Bristol_Rob

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What a brilliant thread - I've enjoyed reading all the responses.

I was recently talking to an independent financial adviser and one thing he told me that I feel is worth repeating here is time & money.

He told me most clients when planning for retirement plan to have a fix figure available in their minds (pension/funds etc) for the rest of their lives.
But experience has shown him (he has been an IFA for about 35-40 years) that the vast majority of clients spend a large amount of money when fresh into retirement and that the needed funds drop off significantly after 20 years of retirement (or thereabouts). (80+ generally)

as people age and their health drops off, their needs and financial needs also drop off significantly. (Let's not talk about care home fees :mad:)

When I reflected on this statement against a lot of senior friends and family I know - I believe this to be true and worth genuine consideration/planning.

My personal comment for this thread is for everyone to not forget that their health is their true wealth.

Right - back to the shed!
 

starlingwood

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Have you considered volunteering if you have not already done any in your life?
No, im in my 30's and I think Im too busy apart from the odd marshaling at Parkrun ive not done anything but if I had a lot of free time I would definitely do something. How about teaching young offenders woodworking, dont know how one go ahead about it but that would be lovely to do.
 

Jameshow

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I'm 30 and want to retire now, although I suspect it has more to do with my unfulfilling deskjob writing software for a pensions company than my age. I just want to build my first workshop and make things.
Have you considered volunteering if you have not already done any in your life?
Have you thought about befriending?

Spend half an hour a week chatting to an older person who lives alone can make the world of difference to them and to you. Voluntary sector organisations in your area will be able to organise it.

Cheers James
 

fenhayman

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I remember years ago my cousin doing some sort of motivation course and coming back and saying one thing that stuck in his mind (then mine). The lecturer asked them in turn what their aims in life were .......... then asked them what they were doing to work towards those aims that day - which of course in every case was nothing.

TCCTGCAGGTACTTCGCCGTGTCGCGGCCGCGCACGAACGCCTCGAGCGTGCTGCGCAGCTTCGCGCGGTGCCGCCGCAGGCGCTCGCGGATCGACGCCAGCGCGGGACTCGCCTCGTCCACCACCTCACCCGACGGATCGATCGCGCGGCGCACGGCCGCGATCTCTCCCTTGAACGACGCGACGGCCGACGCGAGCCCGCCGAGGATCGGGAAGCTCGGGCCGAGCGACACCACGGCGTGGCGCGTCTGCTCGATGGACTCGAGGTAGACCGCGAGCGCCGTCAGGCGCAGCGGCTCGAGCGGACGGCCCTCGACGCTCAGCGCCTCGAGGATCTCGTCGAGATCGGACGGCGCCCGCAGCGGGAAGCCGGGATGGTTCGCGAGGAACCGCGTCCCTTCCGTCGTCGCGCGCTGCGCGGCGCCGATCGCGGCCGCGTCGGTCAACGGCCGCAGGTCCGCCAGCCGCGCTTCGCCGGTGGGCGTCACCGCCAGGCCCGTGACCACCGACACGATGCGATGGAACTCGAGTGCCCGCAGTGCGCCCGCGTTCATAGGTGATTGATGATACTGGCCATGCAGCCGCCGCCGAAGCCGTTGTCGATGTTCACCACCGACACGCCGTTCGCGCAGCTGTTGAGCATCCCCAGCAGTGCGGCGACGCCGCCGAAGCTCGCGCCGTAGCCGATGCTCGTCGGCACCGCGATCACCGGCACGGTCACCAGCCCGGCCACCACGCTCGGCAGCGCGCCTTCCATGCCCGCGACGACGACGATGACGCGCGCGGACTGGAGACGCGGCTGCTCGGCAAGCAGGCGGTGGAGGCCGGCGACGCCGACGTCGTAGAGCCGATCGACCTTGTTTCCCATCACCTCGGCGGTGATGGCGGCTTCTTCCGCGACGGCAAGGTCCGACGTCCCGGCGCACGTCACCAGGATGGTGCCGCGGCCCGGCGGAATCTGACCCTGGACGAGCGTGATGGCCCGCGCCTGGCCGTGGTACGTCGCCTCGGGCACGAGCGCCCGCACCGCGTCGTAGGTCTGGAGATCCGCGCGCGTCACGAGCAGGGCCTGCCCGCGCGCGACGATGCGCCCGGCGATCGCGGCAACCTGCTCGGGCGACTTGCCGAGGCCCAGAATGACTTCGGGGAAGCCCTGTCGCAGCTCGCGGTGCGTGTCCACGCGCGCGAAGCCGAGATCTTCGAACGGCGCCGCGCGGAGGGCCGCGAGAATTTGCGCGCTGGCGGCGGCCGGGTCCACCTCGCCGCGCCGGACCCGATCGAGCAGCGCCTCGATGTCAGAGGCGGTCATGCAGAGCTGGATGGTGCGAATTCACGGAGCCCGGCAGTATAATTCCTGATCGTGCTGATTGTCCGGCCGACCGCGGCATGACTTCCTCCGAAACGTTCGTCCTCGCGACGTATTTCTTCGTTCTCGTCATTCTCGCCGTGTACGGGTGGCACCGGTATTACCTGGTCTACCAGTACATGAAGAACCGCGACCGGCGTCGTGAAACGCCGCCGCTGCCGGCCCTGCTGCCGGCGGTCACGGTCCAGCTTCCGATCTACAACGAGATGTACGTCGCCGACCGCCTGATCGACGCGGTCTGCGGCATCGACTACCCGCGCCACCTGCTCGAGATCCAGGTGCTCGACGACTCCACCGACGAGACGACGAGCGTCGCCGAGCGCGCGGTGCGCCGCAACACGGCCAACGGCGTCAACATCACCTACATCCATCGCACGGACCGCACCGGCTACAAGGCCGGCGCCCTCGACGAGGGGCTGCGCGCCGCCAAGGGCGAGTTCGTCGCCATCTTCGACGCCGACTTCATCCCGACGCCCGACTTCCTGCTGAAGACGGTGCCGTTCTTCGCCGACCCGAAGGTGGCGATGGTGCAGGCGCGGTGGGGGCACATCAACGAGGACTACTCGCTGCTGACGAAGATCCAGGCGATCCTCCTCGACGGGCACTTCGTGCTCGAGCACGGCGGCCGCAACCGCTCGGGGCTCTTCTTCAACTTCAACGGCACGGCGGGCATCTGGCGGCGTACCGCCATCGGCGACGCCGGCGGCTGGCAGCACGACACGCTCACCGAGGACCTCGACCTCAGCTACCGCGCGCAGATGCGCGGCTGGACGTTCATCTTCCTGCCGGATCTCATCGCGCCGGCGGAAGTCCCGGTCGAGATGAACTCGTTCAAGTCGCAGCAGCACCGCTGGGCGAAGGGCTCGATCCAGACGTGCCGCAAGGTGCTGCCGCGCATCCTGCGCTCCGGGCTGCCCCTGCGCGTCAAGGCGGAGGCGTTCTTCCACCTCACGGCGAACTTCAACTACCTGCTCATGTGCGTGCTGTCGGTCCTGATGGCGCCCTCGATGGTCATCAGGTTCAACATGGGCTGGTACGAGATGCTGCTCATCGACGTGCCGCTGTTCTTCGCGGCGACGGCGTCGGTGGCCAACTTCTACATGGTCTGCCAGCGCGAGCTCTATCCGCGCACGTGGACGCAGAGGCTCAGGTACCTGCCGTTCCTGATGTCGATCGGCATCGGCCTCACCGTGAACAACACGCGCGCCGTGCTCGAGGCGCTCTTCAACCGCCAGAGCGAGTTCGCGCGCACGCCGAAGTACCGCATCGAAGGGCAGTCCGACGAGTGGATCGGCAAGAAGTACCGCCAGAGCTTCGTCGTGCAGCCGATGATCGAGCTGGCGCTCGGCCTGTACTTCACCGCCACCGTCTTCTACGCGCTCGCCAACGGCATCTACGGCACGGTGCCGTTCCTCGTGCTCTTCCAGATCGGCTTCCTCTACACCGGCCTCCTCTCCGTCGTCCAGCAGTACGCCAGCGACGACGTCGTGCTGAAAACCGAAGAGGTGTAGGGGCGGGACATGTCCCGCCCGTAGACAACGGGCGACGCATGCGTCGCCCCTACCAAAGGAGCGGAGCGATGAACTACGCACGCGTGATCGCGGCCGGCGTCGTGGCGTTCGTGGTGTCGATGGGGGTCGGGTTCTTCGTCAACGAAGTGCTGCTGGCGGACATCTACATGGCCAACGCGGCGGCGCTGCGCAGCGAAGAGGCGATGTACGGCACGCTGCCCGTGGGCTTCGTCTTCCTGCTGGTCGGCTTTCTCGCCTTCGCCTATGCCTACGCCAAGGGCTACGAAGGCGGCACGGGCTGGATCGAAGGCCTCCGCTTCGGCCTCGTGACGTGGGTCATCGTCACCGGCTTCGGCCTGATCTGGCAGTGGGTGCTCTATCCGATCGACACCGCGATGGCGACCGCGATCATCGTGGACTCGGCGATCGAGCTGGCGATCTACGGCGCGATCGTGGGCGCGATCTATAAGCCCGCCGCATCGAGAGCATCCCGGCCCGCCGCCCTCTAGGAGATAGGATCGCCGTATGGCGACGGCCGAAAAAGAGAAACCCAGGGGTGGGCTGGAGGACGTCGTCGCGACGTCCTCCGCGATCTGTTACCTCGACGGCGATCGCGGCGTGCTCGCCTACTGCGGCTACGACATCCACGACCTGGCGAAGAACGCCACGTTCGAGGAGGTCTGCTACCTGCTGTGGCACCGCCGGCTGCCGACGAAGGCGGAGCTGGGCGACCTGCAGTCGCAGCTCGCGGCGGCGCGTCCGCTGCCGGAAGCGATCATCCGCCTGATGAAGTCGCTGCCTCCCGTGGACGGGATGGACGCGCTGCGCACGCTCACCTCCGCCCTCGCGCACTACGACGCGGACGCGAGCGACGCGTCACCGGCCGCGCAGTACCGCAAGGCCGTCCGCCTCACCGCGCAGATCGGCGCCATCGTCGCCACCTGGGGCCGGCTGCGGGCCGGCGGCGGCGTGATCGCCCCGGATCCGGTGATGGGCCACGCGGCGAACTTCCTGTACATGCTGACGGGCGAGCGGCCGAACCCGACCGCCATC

I think much depends on the person in retirement - my wife works with two people in their early fifties and says they are are both old, and she doesn't think of me as old and I'm disabled and sixty seven.

Citizen's Advice was mentioned before - a relative was looking forward to working with them, as she felt she had a lot to offer. (She's a very clever and kind lady.) She went for an interview and they asked what her employment history was. She told them she'd been a lifelong teacher and head teacher. The interviewer said she'd been very lucky and she said no, she'd worked hard for her degree, her post graduate qualifications and throughout her career - luck had nothing to do with it. They turned her down out of hand as they said there was no place at the CAB for people with attitudes like that .:dunno:
Dead right. The ONLY thing I miss about work is people. Colleagues or customers. Luckily I play golf three times a week so have plenty of interaction there

Have been retired for 30 years from job where I interacted with many professional people.
Have had smallholding for 20 years, now amateur wood turning and gardening. Living with wife at home but find it essential, for the benefit of both of us, to have separate friends. Once a fortnight put on some smart clothes, meet up with about six friends , get on a train to a different destination, a few pints, a good lunch and then home
 

Glitch

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Years ago when I was really working, 100 or more hours per week, I always thought I would retire to a 9 to 5 job.